Bookshelf review: Right off the Bat

January 3, 2012 · 1 comment

Right Off the Bat: Baseball, Cricket, Literature, and Life, by Evander Lomke and Martin Rowe. Paul Dry Books, 2011.

As mentioned in a previous post, I’ve been fascinated by cricket longer than I can remember. During a visit to Montreal when I was 10, I recall buying a small British import at a WH Smith & Son (their version of Barnes and Noble) and not understanding any of it, although the photos were nice.

Since then I’ve come across a handful of titles in an attempt to really learn the game (one of the better ones is Cricket for Americans: Playing and Understanding the Game, by Tom Melville and Ian Chappell, published in 1993. But that’s more of a how-to (I have Cricket For Dummies on my list of things to read as well).

That’s why I was excited about to learn about Right off the Bat, a collaboration by British-born Martin Rowe and his U.S counterpart, Evander Lomke.

Within the pages of this slim paperback (also available as an ebook), the novice of both sports will find plenty to whet his or her appetite which will lead to further exploration.Chapters include the fundamentals for baseball and cricket in terms of players, positioning, strategy, and the playing field themselves.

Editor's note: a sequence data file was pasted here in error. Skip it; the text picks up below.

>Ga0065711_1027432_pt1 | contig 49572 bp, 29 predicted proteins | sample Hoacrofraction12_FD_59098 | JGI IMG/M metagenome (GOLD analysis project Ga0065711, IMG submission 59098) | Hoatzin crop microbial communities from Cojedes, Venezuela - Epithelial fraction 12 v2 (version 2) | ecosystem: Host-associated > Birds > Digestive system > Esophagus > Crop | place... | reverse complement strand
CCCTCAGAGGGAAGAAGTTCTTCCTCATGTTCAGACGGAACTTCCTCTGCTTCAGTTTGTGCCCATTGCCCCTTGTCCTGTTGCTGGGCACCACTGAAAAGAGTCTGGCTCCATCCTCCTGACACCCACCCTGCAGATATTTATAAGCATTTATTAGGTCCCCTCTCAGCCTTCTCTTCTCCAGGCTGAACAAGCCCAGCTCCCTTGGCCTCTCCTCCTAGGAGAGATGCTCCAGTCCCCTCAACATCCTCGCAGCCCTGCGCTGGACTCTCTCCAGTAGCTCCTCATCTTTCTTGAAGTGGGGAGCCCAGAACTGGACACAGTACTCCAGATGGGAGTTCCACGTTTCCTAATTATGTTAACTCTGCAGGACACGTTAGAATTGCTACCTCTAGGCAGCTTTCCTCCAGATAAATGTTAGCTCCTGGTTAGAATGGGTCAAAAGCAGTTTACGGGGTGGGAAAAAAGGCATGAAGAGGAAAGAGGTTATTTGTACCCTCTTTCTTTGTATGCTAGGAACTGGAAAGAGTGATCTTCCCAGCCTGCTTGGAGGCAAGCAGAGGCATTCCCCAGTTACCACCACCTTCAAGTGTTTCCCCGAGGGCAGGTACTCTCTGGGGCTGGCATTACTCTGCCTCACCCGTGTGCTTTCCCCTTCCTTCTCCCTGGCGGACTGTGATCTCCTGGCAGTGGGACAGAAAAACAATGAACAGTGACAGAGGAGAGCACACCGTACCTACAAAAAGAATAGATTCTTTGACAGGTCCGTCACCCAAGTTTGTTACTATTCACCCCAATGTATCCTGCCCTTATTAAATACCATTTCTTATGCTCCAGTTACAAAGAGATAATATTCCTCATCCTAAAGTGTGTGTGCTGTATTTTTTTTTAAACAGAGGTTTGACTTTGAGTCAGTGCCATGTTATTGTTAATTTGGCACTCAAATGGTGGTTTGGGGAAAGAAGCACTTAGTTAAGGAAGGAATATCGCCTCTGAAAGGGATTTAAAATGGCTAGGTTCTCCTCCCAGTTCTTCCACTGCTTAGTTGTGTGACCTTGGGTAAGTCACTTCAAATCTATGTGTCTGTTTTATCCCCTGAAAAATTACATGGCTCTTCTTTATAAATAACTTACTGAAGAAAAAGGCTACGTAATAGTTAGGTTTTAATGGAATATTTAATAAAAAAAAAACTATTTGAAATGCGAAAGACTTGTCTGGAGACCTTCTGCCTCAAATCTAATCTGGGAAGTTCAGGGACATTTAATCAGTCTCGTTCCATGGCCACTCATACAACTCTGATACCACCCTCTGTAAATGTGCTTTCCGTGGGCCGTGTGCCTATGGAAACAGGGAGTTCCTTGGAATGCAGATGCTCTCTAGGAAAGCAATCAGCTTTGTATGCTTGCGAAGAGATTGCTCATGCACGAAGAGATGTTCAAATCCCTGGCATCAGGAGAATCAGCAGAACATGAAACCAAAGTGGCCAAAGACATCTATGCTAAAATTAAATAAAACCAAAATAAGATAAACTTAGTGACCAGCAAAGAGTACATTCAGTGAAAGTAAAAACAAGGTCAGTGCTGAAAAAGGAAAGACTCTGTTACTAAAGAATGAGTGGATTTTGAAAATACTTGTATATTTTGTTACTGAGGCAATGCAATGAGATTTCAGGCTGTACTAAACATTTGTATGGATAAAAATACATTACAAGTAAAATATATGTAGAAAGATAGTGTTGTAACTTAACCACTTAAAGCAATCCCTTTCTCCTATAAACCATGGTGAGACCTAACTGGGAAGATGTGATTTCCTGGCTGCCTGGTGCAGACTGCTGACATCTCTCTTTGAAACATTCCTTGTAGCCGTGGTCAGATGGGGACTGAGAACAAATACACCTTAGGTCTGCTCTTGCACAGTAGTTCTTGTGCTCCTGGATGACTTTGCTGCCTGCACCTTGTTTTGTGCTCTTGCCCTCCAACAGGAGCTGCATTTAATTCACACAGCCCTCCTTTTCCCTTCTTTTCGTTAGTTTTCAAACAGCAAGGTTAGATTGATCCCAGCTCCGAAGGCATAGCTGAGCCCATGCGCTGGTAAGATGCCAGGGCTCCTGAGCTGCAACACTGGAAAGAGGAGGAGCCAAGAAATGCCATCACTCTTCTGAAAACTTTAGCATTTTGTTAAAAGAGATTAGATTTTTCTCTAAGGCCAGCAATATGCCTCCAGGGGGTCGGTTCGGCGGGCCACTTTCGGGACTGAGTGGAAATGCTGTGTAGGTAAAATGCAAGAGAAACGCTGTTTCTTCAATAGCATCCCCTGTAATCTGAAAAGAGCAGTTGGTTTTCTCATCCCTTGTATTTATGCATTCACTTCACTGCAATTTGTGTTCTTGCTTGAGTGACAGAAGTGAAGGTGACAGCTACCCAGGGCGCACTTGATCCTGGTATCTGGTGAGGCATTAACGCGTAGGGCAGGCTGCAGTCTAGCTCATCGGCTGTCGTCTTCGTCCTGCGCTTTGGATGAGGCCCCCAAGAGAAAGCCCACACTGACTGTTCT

The authors (Rowe is on the left, Lomke, the right) choose a few bits from history and a few players for comparison, as well as the social importance of the games to their respective nations of origin. Both the U.S. and Great Britain used the sports for imperialistic goals and both were guilty of excluding non-whites from their ranks for far too long. Another interesting point they make is a suggestion that the vast majority of high school and college baseball players never make it to the pros. Why not teach them cricket early on; their skill might just earn them a spot on those professional clubs.

Each chapter — divided into nine plus one extra innings (even though cricket games usually consist of no more than two) — includes an “interval” (the cricket equivalent of the seventh inning stretch) or two of sidebar goodies germane to the theme. My favorite chapter, as you might guess, features what Rowe and Lomke consider the best books and movies about the two games.

My main complaint is that the book isn’t long enough. I would have enjoyed “expanded coverage.” I’m also curious as to the sales figures in GB and the U.S. and which newbies — those coming to cricket or baseball for the first time — will get more out of it.

For more fun and information, visit their blog, “A site dedicated to the interplay of the worlds of cricket and baseball.”

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